It's not pumpkin-spice flavored, but a special fall edibles offering was seen recently at the Aurora pot shop Euflora: Star Barz "Candy Corn Harvest." (Kathryn Scott Osler, The Denver Post)

Cannabist Q&A: Reciprocity states; epilepsy; pumpkin-flavored strains

Welcome to our Ask The Cannabist column. Clearly you have questions about marijuana, be it a legal concern, a health curiosity, a Colorado-centric inquiry or something more far-reaching. Check out our expansive, 100-question Colorado marijuana FAQ first, and if you’re still curious, email your question to Ask The Cannabist at

Hey, Cannabist!

Is my doctor’s recommendation letter from California, allowing me to buy medical pot  also good in Colorado? –Deadwood Dankster

Hey, Deadwood Dankster!
Nope, a California doctor recommendation isn’t valid to buy medical marijuana at centers in Colorado. To purchase from a medical marijuana center here, you have to be a Colorado resident, have a qualifying medical condition, be examined by a Colorado doctor  and fill out all necessary paperwork  to receive a registry card from Colorado Department of Public Health and Environment.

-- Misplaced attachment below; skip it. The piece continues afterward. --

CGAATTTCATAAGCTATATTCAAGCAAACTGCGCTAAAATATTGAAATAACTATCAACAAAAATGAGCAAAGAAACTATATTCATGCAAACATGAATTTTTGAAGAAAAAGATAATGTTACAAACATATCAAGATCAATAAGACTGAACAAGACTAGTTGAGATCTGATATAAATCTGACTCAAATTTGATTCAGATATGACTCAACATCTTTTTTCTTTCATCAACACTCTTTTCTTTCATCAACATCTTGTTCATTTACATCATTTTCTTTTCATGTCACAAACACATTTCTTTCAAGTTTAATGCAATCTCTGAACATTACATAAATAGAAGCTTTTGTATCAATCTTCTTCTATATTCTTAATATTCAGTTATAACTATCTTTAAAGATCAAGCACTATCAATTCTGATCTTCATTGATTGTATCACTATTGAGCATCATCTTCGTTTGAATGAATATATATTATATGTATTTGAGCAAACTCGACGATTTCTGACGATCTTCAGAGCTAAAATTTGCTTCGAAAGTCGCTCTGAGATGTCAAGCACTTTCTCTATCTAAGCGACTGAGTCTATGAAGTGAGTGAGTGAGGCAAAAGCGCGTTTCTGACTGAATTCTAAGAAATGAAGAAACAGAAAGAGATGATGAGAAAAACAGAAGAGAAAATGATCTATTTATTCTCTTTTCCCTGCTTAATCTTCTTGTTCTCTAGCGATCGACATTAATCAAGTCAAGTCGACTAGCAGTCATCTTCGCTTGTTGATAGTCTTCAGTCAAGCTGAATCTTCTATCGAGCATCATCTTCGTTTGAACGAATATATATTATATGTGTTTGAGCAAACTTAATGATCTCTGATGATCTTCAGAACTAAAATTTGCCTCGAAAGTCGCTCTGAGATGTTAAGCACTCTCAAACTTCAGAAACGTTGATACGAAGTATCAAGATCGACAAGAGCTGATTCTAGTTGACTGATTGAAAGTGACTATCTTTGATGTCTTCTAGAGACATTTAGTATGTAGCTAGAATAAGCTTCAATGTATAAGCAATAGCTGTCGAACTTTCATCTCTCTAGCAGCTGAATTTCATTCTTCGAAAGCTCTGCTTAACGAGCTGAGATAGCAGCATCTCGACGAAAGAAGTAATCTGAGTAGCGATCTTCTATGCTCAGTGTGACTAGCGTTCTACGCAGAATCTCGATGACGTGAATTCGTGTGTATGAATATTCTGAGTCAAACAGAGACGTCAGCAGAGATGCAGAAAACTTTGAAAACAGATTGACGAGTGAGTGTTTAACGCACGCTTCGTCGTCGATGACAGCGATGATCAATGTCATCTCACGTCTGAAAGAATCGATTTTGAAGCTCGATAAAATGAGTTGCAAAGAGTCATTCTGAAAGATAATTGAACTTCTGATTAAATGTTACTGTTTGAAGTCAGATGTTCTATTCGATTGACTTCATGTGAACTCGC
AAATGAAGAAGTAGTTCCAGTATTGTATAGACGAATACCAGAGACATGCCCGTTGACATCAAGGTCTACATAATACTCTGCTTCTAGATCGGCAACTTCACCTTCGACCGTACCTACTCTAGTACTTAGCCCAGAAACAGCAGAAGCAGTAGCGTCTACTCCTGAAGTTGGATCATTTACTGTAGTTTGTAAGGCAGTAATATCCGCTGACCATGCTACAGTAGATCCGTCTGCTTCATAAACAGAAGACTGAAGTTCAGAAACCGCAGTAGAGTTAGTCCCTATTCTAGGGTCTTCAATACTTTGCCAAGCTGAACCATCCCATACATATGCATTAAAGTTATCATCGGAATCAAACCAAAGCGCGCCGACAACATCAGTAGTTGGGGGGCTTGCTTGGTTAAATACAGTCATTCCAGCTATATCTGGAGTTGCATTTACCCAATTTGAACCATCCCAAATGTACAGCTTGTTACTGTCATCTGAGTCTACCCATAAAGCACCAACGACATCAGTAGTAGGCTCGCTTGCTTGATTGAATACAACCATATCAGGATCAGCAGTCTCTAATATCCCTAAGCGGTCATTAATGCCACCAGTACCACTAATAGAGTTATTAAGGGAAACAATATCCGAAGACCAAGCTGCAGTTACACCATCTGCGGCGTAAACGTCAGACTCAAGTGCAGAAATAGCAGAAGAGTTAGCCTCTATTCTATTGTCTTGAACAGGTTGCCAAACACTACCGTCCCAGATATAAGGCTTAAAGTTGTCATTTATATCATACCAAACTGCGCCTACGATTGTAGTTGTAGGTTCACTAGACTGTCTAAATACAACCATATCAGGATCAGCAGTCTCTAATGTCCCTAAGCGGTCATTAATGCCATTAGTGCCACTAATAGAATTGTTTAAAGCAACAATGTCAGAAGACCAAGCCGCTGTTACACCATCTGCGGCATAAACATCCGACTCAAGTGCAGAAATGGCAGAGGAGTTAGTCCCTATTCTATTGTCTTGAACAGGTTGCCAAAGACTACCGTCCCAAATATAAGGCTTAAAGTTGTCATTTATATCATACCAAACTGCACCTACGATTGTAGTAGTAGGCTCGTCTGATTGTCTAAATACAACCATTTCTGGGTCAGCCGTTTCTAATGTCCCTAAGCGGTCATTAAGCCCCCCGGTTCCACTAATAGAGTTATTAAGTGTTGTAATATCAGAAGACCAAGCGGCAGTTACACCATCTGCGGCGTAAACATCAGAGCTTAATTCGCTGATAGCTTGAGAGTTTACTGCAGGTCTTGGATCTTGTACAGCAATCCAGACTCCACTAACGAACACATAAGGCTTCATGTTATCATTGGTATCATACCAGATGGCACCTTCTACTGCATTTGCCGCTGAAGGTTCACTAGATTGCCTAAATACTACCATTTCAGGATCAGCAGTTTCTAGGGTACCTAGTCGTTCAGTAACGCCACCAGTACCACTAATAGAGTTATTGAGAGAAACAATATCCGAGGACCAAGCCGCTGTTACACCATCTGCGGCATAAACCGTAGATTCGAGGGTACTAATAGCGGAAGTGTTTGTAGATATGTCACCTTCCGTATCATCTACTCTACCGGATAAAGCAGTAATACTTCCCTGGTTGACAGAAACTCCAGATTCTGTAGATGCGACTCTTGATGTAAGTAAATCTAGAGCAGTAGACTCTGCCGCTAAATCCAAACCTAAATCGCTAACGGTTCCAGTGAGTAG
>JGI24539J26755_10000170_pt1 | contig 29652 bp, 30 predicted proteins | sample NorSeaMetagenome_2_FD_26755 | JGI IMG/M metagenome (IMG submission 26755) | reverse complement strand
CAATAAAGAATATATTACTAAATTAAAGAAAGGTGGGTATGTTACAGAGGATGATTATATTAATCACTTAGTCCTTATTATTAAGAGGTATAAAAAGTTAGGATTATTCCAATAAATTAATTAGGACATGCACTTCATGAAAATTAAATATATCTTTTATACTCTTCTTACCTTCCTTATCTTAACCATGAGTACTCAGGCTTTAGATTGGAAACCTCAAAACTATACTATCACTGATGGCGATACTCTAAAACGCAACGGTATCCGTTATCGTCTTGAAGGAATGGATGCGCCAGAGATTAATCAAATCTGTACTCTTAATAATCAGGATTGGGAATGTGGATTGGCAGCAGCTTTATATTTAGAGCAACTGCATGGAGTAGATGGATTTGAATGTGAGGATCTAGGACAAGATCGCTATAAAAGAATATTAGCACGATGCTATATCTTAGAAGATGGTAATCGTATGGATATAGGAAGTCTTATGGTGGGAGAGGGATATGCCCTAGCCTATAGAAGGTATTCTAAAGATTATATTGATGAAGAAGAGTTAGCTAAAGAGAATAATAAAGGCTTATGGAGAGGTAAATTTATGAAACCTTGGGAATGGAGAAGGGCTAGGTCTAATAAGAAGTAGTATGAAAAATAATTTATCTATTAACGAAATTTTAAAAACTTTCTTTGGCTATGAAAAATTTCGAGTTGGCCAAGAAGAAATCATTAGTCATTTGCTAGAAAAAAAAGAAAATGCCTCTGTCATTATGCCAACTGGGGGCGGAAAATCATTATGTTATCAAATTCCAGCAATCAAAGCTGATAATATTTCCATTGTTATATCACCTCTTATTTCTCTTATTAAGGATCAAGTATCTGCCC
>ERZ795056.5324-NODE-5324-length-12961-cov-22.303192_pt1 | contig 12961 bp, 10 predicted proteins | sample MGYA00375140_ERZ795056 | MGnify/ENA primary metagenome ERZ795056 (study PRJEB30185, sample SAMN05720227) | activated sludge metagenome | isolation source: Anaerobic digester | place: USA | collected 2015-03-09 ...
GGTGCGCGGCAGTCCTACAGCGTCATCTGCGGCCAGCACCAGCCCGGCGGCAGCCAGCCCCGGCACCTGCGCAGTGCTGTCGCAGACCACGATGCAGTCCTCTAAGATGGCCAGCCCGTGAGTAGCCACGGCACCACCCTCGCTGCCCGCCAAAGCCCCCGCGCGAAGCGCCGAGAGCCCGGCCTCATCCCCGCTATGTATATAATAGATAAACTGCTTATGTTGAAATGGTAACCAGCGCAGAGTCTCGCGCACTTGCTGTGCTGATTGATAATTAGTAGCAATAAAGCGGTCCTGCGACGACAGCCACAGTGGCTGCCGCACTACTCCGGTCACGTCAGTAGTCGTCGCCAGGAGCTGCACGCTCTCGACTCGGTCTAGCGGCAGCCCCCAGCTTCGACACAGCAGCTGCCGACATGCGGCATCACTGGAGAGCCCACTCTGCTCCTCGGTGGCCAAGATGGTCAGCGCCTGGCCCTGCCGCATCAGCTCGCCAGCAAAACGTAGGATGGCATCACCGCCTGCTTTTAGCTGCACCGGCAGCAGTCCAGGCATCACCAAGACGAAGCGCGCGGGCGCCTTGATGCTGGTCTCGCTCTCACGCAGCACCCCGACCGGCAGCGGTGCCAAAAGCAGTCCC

Essentially, California and Colorado are not reciprocity states. Reciprocity is the term when a medical marijuana state legally recognizes the rights of a medical marijuana patient from another state.  According to Marijuana Policy Project, seven states — Arizona, Delaware, Maine, Michigan, Nevada, New Hampshire and Rhode Island — have reciprocity clauses in their state’s medical marijuana law.

Updated Nov. 20: Learn more about Nevada’s reciprocity policy, the most liberal in the United States. (Get the full story.)

Even with the legal patient acknowledgments, Arizona, Delaware and New Hampshire medical laws don’t allow out-of-state patients to purchase from dispensaries. So, be prepared if you visit a reciprocity state and research  how the state law impacts you before you go. XO

Map: State-by-state marijuana laws across the U.S.

Editorial: Wake up, Congress. Approve D.C.’s vote and take marijuana off Schedule I, writes The Denver Post editorial board

Hey, Cannabist!
My grown son has epilepsy. He wants to know, what form does medicinal cannabis come in?  Is it an oil mixed with hemp oil?  How exactly does it affect your brain? Is the same formula of cannabis and hemp oil used for other disorders? –Puzzled Parent 

Hey, Parent!
Medical marijuana is being used to treat epileptic seizures. I’m sure you’ve seen some of the medical-breakthrough news stories. To get your questions answered, I spoke with Cristi Bundukamara, a psychiatric nurse practitioner who holds a doctorate in education and is the Medical and Research Director for Realm of Caring, the Colorado-based organization growing the marijuana strain Charlotte’s Web for medical marijuana patients.

Bundukamara says Charlotte’s Web is an oil that is administered sublingually (under the tongue). To make the oil, the mature plant is processed, concentrated and then combined with a carrier oil.